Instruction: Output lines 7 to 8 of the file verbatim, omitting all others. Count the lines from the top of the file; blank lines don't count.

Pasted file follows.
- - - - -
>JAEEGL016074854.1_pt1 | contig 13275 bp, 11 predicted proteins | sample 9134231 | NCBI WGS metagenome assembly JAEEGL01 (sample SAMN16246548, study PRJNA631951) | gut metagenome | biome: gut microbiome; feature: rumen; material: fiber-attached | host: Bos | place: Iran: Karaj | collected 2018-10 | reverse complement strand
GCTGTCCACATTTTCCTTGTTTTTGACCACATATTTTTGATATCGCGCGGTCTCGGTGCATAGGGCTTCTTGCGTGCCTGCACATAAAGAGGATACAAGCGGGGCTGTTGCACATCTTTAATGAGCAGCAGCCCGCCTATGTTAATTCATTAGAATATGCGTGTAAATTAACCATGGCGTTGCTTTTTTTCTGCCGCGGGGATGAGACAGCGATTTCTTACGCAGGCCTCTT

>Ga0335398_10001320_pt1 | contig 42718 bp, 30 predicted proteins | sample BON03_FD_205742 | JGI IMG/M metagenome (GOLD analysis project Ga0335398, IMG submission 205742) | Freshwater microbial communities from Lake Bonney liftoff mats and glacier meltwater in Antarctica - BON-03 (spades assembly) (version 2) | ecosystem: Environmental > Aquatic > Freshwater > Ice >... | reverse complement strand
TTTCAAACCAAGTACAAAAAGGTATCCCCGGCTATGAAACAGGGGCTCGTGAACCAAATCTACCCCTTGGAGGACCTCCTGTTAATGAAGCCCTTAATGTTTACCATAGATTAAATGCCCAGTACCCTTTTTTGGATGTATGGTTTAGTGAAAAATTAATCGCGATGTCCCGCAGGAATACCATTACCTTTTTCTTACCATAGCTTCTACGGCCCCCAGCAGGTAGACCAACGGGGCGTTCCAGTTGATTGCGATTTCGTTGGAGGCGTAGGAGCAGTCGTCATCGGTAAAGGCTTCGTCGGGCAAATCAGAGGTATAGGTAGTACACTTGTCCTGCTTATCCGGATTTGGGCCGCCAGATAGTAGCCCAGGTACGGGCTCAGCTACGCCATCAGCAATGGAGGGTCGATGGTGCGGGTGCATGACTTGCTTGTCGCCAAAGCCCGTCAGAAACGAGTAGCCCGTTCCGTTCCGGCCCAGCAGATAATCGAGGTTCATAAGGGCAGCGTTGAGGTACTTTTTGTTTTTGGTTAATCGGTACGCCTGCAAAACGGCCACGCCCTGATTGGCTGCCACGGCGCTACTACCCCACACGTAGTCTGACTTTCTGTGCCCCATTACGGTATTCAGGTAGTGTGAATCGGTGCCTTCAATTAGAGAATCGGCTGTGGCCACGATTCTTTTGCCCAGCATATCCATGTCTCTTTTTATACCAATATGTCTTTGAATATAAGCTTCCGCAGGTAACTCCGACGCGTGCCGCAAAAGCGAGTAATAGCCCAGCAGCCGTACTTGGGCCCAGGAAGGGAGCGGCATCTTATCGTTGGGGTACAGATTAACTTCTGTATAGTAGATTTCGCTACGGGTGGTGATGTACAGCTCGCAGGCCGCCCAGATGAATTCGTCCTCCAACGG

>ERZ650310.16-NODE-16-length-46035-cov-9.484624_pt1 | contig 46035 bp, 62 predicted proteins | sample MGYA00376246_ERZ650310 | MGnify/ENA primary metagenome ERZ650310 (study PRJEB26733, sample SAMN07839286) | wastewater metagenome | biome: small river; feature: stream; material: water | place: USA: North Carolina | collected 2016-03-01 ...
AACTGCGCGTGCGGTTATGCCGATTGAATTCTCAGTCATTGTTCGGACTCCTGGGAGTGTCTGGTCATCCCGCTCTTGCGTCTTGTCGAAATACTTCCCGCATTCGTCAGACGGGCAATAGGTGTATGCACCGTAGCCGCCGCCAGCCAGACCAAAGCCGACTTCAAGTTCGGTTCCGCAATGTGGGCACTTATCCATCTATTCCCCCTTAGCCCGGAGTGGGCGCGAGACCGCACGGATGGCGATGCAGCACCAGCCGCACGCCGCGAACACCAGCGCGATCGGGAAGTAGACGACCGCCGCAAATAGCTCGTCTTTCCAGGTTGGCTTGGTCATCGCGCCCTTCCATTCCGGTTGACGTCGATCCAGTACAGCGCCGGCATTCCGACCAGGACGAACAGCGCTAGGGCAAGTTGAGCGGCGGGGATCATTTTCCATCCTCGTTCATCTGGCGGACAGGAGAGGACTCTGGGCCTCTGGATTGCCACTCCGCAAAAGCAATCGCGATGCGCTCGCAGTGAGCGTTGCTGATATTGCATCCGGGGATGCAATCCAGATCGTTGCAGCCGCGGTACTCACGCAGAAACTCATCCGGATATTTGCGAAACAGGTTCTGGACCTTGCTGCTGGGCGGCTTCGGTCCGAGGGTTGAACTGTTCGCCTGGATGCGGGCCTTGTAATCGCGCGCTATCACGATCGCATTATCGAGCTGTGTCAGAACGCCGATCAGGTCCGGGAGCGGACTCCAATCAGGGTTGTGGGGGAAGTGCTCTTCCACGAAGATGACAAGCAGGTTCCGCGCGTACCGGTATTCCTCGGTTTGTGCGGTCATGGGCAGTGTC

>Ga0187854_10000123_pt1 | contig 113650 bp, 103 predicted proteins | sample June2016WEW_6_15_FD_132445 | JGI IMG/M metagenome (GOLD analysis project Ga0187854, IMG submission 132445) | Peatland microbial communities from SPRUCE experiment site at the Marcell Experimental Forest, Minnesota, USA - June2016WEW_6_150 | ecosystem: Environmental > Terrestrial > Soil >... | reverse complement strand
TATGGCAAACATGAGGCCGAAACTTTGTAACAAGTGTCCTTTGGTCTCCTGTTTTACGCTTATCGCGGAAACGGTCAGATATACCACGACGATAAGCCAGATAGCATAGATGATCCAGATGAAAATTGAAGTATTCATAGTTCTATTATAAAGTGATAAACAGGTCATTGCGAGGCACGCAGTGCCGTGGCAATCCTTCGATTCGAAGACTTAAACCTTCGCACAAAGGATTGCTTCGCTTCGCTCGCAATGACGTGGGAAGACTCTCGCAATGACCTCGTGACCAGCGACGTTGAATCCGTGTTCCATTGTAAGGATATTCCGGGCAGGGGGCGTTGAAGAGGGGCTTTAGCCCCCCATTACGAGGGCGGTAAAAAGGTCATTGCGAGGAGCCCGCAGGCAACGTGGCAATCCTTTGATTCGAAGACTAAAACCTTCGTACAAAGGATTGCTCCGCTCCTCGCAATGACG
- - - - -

>Ga0187854_10000123_pt1 | contig 113650 bp, 103 predicted proteins | sample June2016WEW_6_15_FD_132445 | JGI IMG/M metagenome (GOLD analysis project Ga0187854, IMG submission 132445) | Peatland microbial communities from SPRUCE experiment site at the Marcell Experimental Forest, Minnesota, USA - June2016WEW_6_150 | ecosystem: Environmental > Terrestrial > Soil >... | reverse complement strand
TATGGCAAACATGAGGCCGAAACTTTGTAACAAGTGTCCTTTGGTCTCCTGTTTTACGCTTATCGCGGAAACGGTCAGATATACCACGACGATAAGCCAGATAGCATAGATGATCCAGATGAAAATTGAAGTATTCATAGTTCTATTATAAAGTGATAAACAGGTCATTGCGAGGCACGCAGTGCCGTGGCAATCCTTCGATTCGAAGACTTAAACCTTCGCACAAAGGATTGCTTCGCTTCGCTCGCAATGACGTGGGAAGACTCTCGCAATGACCTCGTGACCAGCGACGTTGAATCCGTGTTCCATTGTAAGGATATTCCGGGCAGGGGGCGTTGAAGAGGGGCTTTAGCCCCCCATTACGAGGGCGGTAAAAAGGTCATTGCGAGGAGCCCGCAGGCAACGTGGCAATCCTTTGATTCGAAGACTAAAACCTTCGTACAAAGGATTGCTCCGCTCCTCGCAATGACG